We’ll be moving on tomorrow to the southern sections of the Black Canyon Trail. I can’t begin to describe how much I’ve enjoyed the trail thus far. You can’t imagine the commitment and dedication that it takes to design, build, and sustain a trail like this. My hat is off to everyone involved. If your interest is piqued, visit the Black Canyon Trail Coalition’s website. And if you’re ever down this way, stop and check it out.

Steering clear of the cactus so far,

Tuesday, March 10, 2009

Black Canyon Trail

26.4 miles
4:30 minutes

We arrived in AZ yesterday under cloudy skies, and winds trying to blow us off the road. The tent site we scored at the KOA in Rock Springs was out of the wind and close to the bathrooms. SCORE! Our camping location was perfect since it is located only 5 minutes from the trailhead for the Black Canyon Trail. The trail is relatively new and currently has only 20 miles of the projected 60 miles built. I think that they could stop at 20, give themselves a pat on the back and enjoy the fruits of their labor. The trail is a tight, twisty singletrack that only interrupts itself for the occasional crossing of the Agua Fria River. The river wasn’t too cold, but it did provide us with some wrinkled feet once our shoes finally came off. We rode a southern section of the trail as an out and back. And enjoyed every minute of it. We managed to burn through a gallon of water each with each of us taking our last sips as we arrived back at home base. I even had a rear flat that was a slow enough leaker I was able to make it back to the KOA and change it in the shade. The only mishap we had today was our lack of sunscreen and the resulting farmer burns on our arms. Tomorrow we go and ride a ten mile section of the northern route and will probably reach the end of the road for current trail construction. They tacked on a 1000 feet last Saturday, so we may have first tread on the new part. Doubtful, but we shall see.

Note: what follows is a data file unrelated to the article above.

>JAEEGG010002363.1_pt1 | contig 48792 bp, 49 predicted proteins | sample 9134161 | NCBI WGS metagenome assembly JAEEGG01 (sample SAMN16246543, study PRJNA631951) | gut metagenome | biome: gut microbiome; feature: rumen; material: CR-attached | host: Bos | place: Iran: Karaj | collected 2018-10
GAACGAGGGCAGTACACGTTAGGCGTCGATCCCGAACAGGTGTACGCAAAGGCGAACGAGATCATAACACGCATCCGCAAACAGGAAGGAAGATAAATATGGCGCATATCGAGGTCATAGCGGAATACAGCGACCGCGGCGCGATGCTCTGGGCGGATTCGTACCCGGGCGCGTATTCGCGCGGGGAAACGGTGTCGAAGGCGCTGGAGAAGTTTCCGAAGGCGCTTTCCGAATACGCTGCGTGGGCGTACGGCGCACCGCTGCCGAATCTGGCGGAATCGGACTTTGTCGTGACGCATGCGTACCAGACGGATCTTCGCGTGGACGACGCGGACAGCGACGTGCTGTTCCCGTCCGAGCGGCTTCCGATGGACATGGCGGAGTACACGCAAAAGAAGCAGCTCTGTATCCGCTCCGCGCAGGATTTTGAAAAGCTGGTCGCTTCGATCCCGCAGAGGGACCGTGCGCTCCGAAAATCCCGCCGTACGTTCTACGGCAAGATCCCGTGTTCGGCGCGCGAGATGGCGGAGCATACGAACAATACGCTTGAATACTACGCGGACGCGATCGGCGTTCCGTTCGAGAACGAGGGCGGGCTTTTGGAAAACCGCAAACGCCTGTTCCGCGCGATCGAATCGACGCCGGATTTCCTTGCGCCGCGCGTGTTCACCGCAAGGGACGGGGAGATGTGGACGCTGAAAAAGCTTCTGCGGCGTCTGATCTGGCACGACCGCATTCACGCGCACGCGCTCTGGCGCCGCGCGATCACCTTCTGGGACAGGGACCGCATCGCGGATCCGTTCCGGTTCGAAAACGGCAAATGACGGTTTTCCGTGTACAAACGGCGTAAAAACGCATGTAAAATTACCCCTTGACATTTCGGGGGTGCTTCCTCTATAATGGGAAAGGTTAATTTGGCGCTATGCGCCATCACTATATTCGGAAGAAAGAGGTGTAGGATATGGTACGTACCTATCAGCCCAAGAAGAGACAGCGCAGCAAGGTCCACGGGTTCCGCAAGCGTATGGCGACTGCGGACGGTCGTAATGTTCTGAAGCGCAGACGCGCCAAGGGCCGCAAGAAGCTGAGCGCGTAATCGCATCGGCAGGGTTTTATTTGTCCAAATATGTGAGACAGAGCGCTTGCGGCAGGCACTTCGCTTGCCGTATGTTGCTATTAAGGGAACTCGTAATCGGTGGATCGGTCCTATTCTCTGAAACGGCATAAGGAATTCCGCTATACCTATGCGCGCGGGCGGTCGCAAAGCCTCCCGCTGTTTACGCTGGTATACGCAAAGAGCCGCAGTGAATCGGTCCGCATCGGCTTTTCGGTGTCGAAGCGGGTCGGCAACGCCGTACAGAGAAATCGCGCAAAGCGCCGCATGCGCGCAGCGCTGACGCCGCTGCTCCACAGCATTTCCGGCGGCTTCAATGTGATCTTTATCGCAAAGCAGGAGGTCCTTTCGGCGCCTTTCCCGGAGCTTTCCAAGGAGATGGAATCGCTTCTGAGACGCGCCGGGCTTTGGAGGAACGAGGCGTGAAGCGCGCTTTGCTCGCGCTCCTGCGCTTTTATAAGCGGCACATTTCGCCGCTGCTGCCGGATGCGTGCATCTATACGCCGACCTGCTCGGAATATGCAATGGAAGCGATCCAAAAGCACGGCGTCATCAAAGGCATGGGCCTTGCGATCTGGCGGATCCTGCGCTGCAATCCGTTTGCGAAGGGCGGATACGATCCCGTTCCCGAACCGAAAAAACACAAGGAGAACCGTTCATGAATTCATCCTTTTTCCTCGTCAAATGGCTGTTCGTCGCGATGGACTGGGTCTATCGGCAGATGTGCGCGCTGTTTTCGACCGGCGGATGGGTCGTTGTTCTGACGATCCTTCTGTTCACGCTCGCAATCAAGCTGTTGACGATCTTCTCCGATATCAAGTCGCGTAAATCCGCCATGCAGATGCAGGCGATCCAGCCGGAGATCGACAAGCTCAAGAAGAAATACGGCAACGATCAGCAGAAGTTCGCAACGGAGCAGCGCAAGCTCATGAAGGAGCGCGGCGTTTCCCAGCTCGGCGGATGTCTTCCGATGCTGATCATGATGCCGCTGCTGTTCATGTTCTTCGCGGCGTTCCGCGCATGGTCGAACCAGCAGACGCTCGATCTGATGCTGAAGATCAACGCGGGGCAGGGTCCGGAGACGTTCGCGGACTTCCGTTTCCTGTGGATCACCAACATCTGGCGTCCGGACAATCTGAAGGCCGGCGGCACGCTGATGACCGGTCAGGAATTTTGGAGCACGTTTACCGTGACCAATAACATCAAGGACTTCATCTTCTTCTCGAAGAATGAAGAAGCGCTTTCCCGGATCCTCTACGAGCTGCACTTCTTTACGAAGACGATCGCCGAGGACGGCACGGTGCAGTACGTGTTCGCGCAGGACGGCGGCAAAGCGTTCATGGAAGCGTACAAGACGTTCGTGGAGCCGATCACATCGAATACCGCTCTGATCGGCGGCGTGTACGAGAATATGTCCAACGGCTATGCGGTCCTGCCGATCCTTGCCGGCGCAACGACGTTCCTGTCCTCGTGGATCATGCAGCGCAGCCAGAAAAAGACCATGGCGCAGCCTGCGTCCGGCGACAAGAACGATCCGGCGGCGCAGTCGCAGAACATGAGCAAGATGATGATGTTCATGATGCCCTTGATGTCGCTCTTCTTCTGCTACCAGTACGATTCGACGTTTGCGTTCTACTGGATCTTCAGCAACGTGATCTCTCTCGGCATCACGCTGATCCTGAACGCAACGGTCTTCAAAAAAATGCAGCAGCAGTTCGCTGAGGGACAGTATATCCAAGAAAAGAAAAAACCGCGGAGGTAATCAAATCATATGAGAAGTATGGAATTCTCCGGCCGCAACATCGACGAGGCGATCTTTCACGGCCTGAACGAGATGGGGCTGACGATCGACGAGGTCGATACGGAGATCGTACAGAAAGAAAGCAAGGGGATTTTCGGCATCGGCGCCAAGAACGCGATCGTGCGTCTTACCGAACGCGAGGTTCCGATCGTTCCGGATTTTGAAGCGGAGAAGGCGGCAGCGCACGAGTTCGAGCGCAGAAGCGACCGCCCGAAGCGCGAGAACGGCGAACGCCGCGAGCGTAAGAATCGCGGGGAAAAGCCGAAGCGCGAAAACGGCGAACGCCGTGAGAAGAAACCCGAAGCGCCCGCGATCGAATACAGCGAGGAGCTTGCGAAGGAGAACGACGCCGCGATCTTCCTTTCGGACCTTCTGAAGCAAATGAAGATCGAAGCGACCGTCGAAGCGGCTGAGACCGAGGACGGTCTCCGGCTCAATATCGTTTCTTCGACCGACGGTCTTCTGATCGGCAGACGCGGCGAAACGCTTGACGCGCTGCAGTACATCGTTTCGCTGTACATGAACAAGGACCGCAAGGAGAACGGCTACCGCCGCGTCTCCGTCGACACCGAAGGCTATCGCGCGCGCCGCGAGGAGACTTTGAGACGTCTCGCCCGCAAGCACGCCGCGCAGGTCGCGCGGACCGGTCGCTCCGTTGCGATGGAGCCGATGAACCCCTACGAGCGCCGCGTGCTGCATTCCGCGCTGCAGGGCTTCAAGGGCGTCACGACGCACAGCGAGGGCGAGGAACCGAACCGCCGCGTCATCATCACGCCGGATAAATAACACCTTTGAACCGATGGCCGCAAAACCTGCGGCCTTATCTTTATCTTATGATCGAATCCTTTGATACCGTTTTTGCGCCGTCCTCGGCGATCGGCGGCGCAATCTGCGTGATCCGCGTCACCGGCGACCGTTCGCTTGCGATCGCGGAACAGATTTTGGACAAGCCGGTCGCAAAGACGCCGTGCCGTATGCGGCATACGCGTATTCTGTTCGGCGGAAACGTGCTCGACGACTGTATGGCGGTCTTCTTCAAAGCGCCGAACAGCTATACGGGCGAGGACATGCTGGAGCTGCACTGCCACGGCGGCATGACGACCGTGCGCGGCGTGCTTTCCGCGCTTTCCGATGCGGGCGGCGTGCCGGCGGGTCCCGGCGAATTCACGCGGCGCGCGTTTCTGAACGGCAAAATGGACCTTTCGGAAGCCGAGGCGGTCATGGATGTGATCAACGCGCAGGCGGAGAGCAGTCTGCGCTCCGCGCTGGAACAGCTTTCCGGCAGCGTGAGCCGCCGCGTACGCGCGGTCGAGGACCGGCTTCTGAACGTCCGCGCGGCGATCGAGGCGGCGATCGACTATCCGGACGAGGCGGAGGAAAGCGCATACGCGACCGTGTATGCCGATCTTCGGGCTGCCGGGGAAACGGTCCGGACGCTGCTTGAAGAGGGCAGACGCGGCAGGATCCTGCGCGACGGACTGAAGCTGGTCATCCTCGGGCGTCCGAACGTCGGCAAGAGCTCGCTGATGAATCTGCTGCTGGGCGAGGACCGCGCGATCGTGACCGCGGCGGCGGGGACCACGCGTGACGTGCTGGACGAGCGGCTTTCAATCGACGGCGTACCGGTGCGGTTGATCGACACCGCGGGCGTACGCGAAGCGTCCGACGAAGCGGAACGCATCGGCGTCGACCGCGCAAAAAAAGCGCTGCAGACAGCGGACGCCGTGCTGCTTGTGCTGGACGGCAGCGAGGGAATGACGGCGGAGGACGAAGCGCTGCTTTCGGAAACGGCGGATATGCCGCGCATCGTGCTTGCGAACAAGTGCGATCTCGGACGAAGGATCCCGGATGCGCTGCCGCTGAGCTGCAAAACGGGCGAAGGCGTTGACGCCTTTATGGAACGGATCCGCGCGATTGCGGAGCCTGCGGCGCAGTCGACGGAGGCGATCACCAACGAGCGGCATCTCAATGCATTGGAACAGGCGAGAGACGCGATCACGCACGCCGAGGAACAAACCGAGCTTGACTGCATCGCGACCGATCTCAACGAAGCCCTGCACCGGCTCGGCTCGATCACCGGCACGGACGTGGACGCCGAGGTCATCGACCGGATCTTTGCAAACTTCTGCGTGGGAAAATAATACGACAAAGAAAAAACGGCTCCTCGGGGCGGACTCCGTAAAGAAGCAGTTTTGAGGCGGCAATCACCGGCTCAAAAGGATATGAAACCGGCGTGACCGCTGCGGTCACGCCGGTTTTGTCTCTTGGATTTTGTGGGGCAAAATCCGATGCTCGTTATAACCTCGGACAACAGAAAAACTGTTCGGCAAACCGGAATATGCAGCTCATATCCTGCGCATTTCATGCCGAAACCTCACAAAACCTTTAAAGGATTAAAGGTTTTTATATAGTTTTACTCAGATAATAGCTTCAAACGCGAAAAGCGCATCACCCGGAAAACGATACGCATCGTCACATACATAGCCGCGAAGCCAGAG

Evidently there is a Café in town here famous for its pies. I will do my duty and give a full report on those at a later date.

Sunday, March 08, 2009

Road Trip!

A Road Trip? It's all part of the job. Man, it's great to be back on the road. Stay tuned...

Saturday, March 07, 2009

Back To Work

Yes, it's true, I have gone back to work. My goal after returning home from our trip was to start my own GIS business. See this link for more info on Bluebird GIS.

As part of my research for one of my current projects, I've been tinkering with web maps. As many of you know, Google is one of the heavy hitters when it comes to simple maps on-line. To illustrate, I've created a very basic map with our stops in Croatia. Click on any of the little green bicycles (in addition to a couple of boats and a train) to link to our photos and/or blog that specific day. *Please note that the pop-ups of information are slightly larger than the map view.

Have Fun!

View Larger Map

Tuesday, March 03, 2009

A Tale of Two Bands

We had a wonderful visit to Eagle County over the weekend. We stayed in Vail and found our schedule revolving around hiking and music.
Saturday was all about the North Trail and a Bluegrass band named Hardscrabble. The hiking was great - bluebird skies and 50 degrees. The band was even better. And I’m definitely more inspired to work on my goal to learn the banjo. I wonder if Banjovi gives lessons?

Sunday was a little more edgy. Picture sideways beanies and baggy pants mixed with fur trimmed hats and one piece suits. Once you’ve got that vision, add some loud and fast head-banging music in the background. This was our treat after snowshoeing up Beaver Creek Mountain to catch The Nothings. Fronted by one of the Hardscrabble friends, this punk band definitely had the afternoon snow crowd captivated. My favorite tune was Chunks of You in My Stool...

Here’s to strings in the Rockies,